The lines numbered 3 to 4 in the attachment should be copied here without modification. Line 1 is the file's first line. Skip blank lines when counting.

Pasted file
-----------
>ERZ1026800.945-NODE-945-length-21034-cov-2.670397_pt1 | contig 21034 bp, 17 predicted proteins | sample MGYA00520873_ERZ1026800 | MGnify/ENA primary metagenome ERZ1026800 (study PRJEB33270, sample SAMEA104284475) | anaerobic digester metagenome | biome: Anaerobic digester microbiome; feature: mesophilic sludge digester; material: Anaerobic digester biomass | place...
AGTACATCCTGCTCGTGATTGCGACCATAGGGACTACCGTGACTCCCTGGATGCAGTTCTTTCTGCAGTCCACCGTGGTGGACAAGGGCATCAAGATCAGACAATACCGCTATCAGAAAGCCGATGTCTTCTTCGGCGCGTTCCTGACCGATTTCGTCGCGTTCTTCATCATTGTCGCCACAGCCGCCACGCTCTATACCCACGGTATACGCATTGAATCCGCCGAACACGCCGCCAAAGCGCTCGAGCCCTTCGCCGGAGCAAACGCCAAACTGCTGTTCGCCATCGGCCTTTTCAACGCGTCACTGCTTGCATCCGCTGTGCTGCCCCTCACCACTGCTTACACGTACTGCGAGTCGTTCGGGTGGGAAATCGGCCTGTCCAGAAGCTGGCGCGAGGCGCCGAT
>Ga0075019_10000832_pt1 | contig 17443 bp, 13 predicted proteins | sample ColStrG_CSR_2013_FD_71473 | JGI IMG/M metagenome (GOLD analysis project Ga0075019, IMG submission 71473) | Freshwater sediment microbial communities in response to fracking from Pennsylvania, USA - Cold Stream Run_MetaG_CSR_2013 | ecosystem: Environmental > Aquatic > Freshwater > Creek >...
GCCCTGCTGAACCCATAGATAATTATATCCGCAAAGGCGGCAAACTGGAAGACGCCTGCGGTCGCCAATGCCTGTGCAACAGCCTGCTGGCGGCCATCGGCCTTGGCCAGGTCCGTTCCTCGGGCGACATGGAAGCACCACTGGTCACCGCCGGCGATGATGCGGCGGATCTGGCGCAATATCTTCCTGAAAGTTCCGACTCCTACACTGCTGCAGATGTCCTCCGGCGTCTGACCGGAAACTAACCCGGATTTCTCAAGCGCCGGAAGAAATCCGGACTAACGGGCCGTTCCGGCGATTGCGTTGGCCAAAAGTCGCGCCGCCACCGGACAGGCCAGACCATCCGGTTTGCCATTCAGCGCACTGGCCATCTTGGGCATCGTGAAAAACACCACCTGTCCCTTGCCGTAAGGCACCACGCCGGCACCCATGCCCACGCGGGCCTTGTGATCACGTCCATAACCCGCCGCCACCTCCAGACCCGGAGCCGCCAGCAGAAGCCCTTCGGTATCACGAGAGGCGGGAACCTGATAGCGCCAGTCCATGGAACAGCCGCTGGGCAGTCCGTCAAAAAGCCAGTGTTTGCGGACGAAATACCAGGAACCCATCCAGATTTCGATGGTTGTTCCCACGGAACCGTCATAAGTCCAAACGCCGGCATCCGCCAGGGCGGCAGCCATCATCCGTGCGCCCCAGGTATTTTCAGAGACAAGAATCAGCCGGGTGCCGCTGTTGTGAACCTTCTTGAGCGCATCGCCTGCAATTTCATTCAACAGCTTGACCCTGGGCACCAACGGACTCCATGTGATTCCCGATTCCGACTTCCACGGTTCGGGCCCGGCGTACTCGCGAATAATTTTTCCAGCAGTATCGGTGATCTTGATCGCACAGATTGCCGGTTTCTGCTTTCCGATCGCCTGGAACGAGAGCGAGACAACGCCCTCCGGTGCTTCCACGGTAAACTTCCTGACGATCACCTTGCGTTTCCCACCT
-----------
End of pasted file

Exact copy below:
>Ga0075019_10000832_pt1 | contig 17443 bp, 13 predicted proteins | sample ColStrG_CSR_2013_FD_71473 | JGI IMG/M metagenome (GOLD analysis project Ga0075019, IMG submission 71473) | Freshwater sediment microbial communities in response to fracking from Pennsylvania, USA - Cold Stream Run_MetaG_CSR_2013 | ecosystem: Environmental > Aquatic > Freshwater > Creek >...
GCCCTGCTGAACCCATAGATAATTATATCCGCAAAGGCGGCAAACTGGAAGACGCCTGCGGTCGCCAATGCCTGTGCAACAGCCTGCTGGCGGCCATCGGCCTTGGCCAGGTCCGTTCCTCGGGCGACATGGAAGCACCACTGGTCACCGCCGGCGATGATGCGGCGGATCTGGCGCAATATCTTCCTGAAAGTTCCGACTCCTACACTGCTGCAGATGTCCTCCGGCGTCTGACCGGAAACTAACCCGGATTTCTCAAGCGCCGGAAGAAATCCGGACTAACGGGCCGTTCCGGCGATTGCGTTGGCCAAAAGTCGCGCCGCCACCGGACAGGCCAGACCATCCGGTTTGCCATTCAGCGCACTGGCCATCTTGGGCATCGTGAAAAACACCACCTGTCCCTTGCCGTAAGGCACCACGCCGGCACCCATGCCCACGCGGGCCTTGTGATCACGTCCATAACCCGCCGCCACCTCCAGACCCGGAGCCGCCAGCAGAAGCCCTTCGGTATCACGAGAGGCGGGAACCTGATAGCGCCAGTCCATGGAACAGCCGCTGGGCAGTCCGTCAAAAAGCCAGTGTTTGCGGACGAAATACCAGGAACCCATCCAGATTTCGATGGTTGTTCCCACGGAACCGTCATAAGTCCAAACGCCGGCATCCGCCAGGGCGGCAGCCATCATCCGTGCGCCCCAGGTATTTTCAGAGACAAGAATCAGCCGGGTGCCGCTGTTGTGAACCTTCTTGAGCGCATCGCCTGCAATTTCATTCAACAGCTTGACCCTGGGCACCAACGGACTCCATGTGATTCCCGATTCCGACTTCCACGGTTCGGGCCCGGCGTACTCGCGAATAATTTTTCCAGCAGTATCGGTGATCTTGATCGCACAGATTGCCGGTTTCTGCTTTCCGATCGCCTGGAACGAGAGCGAGACAACGCCCTCCGGTGCTTCCACGGTAAACTTCCTGACGATCACCTTGCGTTTCCCACCT